My Dog Ate Garlic Sauce Will He Get Sick?
Garlic is a wonderful spice that’s commonly used in many types of dishes all around the world. Garlic sauce is very popular in many dishes. Did you know it’s even possible to buy candied garlic? We’ve never tried it but have some friends who say it’s pretty good!
Many of us love garlic sauce, and it seems our dogs do, too. But can garlic sauce make your dog sick?
What is Garlic?
Garlic is a plant that belongs to the Allium family, just like onions. The garlic is related to shallots, leeks, and onions. At the base of the garlic plant, it has bulbs. Each garlic bulb can have as many as 10-20 cloves (one segment of the garlic bulb is called a clove).
While garlic offers a wonderful flavor to many dishes, it was often used for both its medicinal and health properties. Garlic contains many sulfur compounds that can aid in a wide variety of ailments.
However, what happens if your dog eats garlic? Can garlic sauce make your dog sick?Check Price on Amazon
Garlic & Dogs
All plants in the Allium family are poisonous to dogs, including garlic. This means garlic sauce can make your dog very sick. Garlic poisoning can cause damage to a dog’s red blood cells, causing digestive tract problems.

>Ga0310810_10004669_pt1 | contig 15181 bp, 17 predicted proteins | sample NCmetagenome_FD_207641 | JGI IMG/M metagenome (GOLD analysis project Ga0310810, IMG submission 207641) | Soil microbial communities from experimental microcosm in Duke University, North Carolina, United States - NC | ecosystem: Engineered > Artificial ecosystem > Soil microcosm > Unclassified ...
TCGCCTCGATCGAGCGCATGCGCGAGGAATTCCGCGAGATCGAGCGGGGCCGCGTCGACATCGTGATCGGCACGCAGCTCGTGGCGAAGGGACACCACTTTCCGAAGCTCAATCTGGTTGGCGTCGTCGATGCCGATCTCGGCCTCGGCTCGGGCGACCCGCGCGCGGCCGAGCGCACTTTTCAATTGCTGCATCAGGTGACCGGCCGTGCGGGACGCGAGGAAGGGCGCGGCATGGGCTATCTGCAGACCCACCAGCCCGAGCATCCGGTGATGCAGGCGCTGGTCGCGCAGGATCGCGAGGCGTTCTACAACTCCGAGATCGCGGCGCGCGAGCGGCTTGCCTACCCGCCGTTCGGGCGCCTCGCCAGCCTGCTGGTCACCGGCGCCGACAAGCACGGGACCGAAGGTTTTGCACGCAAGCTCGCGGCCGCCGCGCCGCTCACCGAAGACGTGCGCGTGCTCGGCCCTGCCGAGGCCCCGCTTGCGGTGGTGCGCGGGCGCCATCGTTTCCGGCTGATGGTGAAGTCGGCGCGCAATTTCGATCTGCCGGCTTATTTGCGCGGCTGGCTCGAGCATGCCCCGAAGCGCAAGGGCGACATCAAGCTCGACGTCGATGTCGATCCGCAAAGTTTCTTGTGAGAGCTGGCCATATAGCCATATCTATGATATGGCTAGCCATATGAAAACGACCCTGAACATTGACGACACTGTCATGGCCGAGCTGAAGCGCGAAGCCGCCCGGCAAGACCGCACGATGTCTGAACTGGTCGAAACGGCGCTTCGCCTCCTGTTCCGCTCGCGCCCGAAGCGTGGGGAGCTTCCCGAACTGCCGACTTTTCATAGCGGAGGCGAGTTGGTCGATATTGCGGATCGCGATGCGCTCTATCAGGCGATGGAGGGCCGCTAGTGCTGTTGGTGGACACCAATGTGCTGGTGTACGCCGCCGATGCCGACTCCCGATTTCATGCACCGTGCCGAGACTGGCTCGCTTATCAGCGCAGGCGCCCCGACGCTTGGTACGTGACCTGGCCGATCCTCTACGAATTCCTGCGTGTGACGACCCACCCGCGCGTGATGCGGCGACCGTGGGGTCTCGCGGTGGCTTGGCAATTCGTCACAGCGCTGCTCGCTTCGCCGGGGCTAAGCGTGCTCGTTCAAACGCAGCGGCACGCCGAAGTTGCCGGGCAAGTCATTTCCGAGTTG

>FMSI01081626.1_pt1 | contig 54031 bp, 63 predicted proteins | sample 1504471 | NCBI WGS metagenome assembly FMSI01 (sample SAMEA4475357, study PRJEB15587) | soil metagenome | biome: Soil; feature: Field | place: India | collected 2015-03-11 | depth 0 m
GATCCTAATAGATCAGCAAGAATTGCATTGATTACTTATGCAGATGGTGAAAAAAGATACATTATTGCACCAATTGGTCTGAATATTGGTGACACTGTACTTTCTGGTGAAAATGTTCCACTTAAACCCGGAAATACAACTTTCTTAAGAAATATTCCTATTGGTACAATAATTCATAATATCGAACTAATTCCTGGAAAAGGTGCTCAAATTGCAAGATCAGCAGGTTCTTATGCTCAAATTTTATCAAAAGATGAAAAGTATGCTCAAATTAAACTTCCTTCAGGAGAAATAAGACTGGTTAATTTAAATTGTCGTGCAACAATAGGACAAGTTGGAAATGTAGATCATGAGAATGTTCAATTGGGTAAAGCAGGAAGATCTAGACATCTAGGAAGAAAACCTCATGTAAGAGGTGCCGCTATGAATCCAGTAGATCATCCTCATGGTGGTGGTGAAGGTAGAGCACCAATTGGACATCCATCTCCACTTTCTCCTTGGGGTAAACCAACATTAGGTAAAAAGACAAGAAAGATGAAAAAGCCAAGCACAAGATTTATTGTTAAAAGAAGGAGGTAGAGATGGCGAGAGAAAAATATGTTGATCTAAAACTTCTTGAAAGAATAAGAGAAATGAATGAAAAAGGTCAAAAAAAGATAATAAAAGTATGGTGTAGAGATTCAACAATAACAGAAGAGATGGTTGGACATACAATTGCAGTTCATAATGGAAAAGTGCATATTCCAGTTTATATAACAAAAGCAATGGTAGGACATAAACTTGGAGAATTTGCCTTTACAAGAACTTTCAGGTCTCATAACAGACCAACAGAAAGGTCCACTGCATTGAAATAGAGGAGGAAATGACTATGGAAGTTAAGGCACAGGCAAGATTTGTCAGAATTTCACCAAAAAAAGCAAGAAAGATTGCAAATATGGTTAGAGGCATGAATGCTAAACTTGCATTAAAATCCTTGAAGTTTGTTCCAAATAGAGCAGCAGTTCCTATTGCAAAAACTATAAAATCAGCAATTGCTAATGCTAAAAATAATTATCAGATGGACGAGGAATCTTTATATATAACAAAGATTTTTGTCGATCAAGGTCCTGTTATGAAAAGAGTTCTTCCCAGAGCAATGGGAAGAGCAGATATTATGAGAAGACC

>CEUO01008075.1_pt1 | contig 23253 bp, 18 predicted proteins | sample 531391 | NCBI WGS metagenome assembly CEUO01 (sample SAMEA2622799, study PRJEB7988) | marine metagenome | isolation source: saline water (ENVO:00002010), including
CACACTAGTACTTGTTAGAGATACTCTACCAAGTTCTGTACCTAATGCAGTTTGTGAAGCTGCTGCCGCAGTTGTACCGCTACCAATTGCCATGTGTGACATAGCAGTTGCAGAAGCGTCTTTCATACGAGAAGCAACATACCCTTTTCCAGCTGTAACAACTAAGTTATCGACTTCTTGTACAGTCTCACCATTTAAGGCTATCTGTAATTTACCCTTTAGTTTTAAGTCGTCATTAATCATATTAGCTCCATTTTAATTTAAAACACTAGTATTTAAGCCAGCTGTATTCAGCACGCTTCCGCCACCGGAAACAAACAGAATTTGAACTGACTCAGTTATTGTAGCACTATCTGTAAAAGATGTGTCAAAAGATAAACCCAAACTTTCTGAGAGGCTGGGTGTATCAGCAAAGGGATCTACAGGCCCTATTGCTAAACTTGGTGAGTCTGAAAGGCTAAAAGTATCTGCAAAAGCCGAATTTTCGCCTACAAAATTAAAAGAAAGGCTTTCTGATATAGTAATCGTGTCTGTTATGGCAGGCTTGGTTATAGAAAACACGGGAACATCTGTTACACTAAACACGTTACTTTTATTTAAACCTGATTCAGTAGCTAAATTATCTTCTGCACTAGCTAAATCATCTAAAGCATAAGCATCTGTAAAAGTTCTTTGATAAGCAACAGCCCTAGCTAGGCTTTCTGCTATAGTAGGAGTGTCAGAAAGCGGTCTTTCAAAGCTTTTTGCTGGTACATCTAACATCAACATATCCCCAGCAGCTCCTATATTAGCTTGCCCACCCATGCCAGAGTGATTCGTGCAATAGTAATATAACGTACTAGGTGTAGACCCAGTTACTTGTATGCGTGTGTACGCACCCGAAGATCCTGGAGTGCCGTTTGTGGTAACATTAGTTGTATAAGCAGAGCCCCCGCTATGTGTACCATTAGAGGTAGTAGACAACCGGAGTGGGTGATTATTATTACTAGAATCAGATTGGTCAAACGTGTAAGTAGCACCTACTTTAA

Garlic, even in small amounts, is highly toxic to dogs. Any foods with garlic, including garlic sauce, are very bad for your dog.
Symptoms of Garlic Toxicity in Dogs
You may notice these symptoms if your dog has eaten garlic:
- Abdominal pain & cramping
- Lack of appetite
- Bad breath
- Lack of muscle coordination
- Elevated heart and respiratory rates
- Liver & spleen inflammation
- Pale gums
- Red/brown urine
- Breathing problems
- Yellow skin & eyes
If you notice any of these symptoms in your dog, then it’s time to call the vet. This is a medical emergency.Check Price on Amazon
Treatment of Garlic Toxicity in Dogs
At the vet’s, they will perform a physical exam of your dog, which may include lab work, an x-ray, ultrasound, or a CT scan. The imaging scans are done to check the dog’s organs, especially the liver and the spleen, to see if they’re enlarged.
The vet will first try to help your dog rid his body of the toxin. So, the vet may induce vomiting, use activated charcoal, or use gastric lavage. Your fur baby may also require an IV for fluids and medications. And if he’s having trouble breathing, your dog may also receive supplemental oxygen.
Your canine companion may need to spend some time in the hospital until he’s stabilized. The good news is that most dogs will go on to a full recovery after treatment. So, your fur baby will be back to normal in a week or two!